Have you checked for clogged fans and so on, take a temperature check !

Good Luck !

P.S.
I read your previous answer, seems like you are on to it, possibly use another V-Scanner or two ! Could have been the card, might have been the V ?
Hard to tell when you have done multiple things, to correct without checking, each.

Edited by Jove, 09 September 2009 - 09:45 AM.

When you don't have to worry about your computer anymore, you can start
living again !

vrwqzc.gif
Success is a result, not a goal. . . . Flaubert


#6 Jove

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Posted 09 September 2009 - 09:48 AM

Check Radio Shack they have one or two inexpensive devices that may check the power.

Not positive but there is a Dr. Power, I have used it to check power but can not recall which I checked, I think it checks multiple sources.

When you don't have to worry about your computer anymore, you can start
living again !

vrwqzc.gif
Success is a result, not a goal. . . . Flaubert


#7 sizzlefrizzle

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Posted 09 September 2009 - 09:49 AM

Now windows just won't boot, i get these last five lines....
verifying dmi data pool
boot from cd
boot from cd
disk boot failure...please insert boot disk and press enter
Don't have a boot disk of course so not sure what to do
I'm going to do more searching. :thumbsup:

#8 ThunderZ

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Posted 09 September 2009 - 10:18 AM

Do you have a CD or DVD in an optical drive?

Did the hard drive show up in the BIOS?

When you replaced the hard drive did you make sure to hook up both cables?

If not then the message may be a sign of hard drive failure.

Edited by ThunderZ, 09 September 2009 - 10:21 AM.


#9 sizzlefrizzle

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Posted 09 September 2009 - 10:22 AM

Do you have a CD or DVD in an optical drive? no

Did the hard drive show up in the BIOS? yes

When you replaced the hard drive did you make sure to hook up both cables? yes

If not then the message may be a sign of hard drive failure.

The hard drive worked on the other computer so i don't think so.
Joe

Edited by sizzlefrizzle, 09 September 2009 - 10:24 AM.


#10 Jove

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Posted 09 September 2009 - 10:41 AM

I believe I have seen the Hard drive begin to fail and it may take a course where it works then it doesn't, . .



Try the safe mode for that HD on the other PC, . . . ?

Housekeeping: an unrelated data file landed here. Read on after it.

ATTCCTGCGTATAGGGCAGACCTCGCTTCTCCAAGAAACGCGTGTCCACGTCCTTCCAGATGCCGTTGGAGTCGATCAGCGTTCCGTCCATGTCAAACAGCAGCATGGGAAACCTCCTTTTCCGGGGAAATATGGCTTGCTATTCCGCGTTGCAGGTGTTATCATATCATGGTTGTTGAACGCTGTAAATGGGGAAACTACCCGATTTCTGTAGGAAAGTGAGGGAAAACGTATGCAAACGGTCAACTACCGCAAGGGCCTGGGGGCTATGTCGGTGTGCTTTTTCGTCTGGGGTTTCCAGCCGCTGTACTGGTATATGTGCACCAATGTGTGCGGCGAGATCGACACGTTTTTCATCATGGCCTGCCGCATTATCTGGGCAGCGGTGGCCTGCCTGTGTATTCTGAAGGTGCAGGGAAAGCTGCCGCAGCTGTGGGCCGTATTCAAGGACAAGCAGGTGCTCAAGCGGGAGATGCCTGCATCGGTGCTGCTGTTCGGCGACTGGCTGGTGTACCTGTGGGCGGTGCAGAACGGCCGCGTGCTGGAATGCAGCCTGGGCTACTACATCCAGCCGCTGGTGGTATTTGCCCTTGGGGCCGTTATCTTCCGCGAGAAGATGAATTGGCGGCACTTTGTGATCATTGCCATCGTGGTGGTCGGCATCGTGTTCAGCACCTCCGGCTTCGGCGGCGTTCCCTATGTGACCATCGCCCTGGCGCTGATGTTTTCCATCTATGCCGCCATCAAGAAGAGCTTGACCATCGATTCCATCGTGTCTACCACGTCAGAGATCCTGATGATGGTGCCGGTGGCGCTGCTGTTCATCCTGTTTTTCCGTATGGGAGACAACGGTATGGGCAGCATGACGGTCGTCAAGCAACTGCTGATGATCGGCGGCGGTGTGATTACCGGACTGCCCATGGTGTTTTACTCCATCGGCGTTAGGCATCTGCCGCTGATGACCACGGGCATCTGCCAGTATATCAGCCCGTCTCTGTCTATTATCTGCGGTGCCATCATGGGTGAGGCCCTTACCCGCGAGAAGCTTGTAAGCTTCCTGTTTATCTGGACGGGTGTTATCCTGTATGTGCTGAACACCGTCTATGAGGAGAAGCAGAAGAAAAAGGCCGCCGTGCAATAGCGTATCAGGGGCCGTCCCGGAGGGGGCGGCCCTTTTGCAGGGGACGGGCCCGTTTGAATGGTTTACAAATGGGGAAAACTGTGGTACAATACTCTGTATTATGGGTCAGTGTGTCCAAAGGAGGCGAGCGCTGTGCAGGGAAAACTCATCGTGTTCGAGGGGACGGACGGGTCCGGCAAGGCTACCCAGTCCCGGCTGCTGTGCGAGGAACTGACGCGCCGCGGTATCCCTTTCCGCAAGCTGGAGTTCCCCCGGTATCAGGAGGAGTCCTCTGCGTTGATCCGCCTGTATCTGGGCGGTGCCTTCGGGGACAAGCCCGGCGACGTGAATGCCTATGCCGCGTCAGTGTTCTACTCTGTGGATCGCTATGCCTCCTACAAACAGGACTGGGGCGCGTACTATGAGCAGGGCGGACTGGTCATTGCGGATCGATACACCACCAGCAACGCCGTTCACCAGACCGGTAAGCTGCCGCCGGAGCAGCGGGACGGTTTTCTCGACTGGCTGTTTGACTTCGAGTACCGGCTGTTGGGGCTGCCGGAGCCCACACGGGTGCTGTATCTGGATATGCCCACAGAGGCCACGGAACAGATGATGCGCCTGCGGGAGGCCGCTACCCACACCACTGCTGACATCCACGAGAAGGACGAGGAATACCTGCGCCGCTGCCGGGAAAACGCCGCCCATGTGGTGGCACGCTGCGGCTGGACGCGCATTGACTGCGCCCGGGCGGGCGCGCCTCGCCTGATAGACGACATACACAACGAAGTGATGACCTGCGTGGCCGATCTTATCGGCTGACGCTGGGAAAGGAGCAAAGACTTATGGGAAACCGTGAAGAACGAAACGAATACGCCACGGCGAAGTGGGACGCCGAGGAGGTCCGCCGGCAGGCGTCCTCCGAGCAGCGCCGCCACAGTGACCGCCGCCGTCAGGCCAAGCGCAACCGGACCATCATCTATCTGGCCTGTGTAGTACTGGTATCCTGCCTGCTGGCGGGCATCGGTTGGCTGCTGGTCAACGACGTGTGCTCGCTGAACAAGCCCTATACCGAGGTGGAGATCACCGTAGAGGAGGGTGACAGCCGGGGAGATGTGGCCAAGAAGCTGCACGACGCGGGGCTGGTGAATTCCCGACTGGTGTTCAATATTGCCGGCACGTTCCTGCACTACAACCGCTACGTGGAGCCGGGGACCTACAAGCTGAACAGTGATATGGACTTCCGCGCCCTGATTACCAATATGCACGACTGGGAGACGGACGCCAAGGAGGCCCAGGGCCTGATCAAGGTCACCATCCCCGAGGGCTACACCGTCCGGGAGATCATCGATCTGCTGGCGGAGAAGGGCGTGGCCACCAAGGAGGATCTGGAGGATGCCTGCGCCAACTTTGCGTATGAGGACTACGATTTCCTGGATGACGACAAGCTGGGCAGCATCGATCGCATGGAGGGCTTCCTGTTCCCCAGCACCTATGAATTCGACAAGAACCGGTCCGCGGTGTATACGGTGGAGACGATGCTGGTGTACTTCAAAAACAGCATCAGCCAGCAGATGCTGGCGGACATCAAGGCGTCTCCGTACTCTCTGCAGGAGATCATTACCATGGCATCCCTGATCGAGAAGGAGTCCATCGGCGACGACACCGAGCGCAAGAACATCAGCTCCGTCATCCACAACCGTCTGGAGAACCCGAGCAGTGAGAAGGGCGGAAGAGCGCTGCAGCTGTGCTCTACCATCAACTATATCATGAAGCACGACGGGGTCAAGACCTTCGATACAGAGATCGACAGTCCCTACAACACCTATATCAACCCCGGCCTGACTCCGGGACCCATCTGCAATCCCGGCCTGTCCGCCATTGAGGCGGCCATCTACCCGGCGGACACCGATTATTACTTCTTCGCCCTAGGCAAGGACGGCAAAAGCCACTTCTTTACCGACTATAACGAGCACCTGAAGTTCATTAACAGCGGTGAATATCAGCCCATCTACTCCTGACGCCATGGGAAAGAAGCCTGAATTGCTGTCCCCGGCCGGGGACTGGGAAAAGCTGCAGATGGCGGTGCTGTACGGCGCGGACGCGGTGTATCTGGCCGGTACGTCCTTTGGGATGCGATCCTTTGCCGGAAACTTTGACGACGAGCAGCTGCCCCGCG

When you don't have to worry about your computer anymore, you can start
living again !

vrwqzc.gif
Success is a result, not a goal. . . . Flaubert


#11 sizzlefrizzle

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Posted 09 September 2009 - 10:44 AM

Well i just found the problem by reading a post on another forum.
I'm posting this because someone else might have the same problem
First the computer shutting off after 10 seconds i believe was from some dirty power i was
getting from my outlets in my basement (not 100% sure)
Second when i took out my hard drive to connect to another computer i changed the pin.
When i put it back in my computer i put the pin on master which in this post below is a problem

.....The only time I've seen that error is when i was using a WesterDigital HD and i had the jumper settings on it set to Master with no other Hard Drive on my system. Even though this is correct (or good enough) on most all other HDs, Western Digital has caused problems for me set up this way. If i you only have one hard drive and it's a Western Digital, you do not need a Hard Drive jumper. If you have two hard drives, then you will need to set the jumper(s) appropriately. This comment comes from my experience with 4 Western Digital Hard drives ranging from 80Gb and up.



Thanks to everyone who responded to my post.
Joe :thumbsup:

#12 ThunderZ

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Posted 09 September 2009 - 10:47 AM

When the PC says "disk boot failure...please insert boot disk and press enter" it means it can not find the hard drive. This is either a mechanical failure or corrupt MBR.

Testing PS with VOM

Just saw your fix.
Strange it boot`d at all with improper jumper settings.

Edited by ThunderZ, 09 September 2009 - 10:48 AM.